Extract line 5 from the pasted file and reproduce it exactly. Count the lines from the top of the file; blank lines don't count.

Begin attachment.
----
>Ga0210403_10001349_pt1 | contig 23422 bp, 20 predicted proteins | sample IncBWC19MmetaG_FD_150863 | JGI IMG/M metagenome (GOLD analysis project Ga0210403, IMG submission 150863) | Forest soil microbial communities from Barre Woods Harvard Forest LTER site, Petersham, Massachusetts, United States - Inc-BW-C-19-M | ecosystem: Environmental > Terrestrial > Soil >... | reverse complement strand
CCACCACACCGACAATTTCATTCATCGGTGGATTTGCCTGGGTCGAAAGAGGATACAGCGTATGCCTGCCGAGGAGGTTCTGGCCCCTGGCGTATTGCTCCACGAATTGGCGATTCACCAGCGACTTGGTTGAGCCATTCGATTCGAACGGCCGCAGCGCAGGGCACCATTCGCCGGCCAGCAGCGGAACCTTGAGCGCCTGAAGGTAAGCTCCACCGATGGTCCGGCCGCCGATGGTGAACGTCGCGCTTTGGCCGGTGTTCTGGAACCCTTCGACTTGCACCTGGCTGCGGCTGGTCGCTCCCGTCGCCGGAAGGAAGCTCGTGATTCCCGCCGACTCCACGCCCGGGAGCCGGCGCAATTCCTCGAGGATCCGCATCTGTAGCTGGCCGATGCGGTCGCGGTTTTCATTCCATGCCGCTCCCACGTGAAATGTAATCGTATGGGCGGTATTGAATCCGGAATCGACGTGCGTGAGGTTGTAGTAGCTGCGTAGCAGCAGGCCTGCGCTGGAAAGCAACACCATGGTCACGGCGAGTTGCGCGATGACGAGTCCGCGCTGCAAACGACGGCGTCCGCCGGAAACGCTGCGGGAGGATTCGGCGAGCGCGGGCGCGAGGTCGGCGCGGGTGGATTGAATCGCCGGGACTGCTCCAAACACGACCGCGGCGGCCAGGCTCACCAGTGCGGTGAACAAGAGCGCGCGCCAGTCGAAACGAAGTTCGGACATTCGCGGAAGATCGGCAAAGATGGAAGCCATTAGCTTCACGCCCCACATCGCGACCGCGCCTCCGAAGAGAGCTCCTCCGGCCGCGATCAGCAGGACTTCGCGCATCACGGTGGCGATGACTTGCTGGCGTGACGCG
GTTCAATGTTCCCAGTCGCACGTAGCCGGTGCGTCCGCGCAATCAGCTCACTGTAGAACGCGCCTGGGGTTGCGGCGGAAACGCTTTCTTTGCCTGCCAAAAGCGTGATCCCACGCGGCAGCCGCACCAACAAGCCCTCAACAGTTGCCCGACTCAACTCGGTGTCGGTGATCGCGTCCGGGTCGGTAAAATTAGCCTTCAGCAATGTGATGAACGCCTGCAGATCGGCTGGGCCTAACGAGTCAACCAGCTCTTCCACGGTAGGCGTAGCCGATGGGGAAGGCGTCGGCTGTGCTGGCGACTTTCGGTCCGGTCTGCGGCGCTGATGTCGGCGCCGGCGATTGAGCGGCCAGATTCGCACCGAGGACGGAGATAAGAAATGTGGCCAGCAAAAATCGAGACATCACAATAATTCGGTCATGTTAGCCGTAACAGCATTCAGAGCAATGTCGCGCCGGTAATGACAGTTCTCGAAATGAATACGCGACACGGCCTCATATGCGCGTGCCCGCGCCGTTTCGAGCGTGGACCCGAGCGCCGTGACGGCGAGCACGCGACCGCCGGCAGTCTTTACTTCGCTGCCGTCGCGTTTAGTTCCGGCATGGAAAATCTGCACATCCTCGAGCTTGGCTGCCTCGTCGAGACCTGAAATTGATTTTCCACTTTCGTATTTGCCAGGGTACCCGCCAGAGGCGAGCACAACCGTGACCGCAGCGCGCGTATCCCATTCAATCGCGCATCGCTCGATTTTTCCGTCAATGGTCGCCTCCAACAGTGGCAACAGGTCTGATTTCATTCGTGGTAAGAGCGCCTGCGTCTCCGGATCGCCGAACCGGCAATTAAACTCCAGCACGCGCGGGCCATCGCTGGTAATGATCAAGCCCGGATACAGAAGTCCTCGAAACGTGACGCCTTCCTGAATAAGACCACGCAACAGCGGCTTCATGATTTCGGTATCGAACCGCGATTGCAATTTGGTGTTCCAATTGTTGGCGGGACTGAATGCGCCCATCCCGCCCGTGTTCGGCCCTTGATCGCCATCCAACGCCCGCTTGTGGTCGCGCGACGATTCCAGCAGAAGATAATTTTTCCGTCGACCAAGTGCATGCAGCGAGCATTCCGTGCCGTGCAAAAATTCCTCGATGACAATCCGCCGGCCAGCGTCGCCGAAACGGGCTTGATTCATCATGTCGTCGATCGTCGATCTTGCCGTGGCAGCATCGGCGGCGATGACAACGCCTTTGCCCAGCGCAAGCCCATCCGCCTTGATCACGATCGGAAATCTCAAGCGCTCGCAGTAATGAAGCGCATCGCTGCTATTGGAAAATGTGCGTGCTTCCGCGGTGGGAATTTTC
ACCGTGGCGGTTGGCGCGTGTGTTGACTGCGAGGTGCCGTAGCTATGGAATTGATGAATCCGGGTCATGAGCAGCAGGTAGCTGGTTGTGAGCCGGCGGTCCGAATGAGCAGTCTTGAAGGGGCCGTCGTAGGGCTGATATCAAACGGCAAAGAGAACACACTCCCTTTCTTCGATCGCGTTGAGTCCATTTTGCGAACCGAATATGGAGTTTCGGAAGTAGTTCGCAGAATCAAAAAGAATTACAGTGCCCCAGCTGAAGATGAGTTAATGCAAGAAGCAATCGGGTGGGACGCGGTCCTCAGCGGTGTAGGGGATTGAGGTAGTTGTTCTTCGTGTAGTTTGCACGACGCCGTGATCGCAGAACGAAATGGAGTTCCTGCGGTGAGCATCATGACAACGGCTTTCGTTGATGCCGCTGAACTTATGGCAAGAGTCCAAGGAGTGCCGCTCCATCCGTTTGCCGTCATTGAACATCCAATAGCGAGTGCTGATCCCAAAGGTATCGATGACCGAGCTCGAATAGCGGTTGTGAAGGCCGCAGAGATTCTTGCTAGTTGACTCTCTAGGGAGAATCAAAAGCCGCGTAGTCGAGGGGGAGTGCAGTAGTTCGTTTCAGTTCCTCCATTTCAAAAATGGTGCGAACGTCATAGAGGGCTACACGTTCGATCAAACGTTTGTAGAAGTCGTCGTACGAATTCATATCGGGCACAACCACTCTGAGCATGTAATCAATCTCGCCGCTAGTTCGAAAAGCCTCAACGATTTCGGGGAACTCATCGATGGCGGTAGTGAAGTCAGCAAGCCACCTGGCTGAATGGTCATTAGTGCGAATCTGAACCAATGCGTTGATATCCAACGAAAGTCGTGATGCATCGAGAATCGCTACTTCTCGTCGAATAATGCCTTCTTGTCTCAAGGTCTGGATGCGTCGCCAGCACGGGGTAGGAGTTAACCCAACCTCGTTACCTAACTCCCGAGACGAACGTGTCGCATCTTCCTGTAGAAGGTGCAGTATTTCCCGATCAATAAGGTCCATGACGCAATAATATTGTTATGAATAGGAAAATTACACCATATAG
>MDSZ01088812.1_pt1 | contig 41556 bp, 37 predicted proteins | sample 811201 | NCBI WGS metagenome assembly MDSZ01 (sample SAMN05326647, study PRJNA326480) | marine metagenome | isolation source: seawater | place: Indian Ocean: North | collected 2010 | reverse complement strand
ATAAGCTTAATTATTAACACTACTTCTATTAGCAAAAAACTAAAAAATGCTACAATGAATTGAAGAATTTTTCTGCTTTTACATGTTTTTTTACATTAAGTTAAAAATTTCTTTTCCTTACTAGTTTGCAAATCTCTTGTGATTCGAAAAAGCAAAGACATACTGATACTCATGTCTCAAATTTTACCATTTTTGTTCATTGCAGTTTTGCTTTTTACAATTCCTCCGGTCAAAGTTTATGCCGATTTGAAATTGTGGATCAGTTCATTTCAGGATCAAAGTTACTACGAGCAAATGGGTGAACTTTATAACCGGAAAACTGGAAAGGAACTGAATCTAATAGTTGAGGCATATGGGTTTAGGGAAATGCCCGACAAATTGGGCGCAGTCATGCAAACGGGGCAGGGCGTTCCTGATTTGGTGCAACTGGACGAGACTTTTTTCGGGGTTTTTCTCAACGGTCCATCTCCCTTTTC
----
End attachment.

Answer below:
>MDSZ01088812.1_pt1 | contig 41556 bp, 37 predicted proteins | sample 811201 | NCBI WGS metagenome assembly MDSZ01 (sample SAMN05326647, study PRJNA326480) | marine metagenome | isolation source: seawater | place: Indian Ocean: North | collected 2010 | reverse complement strand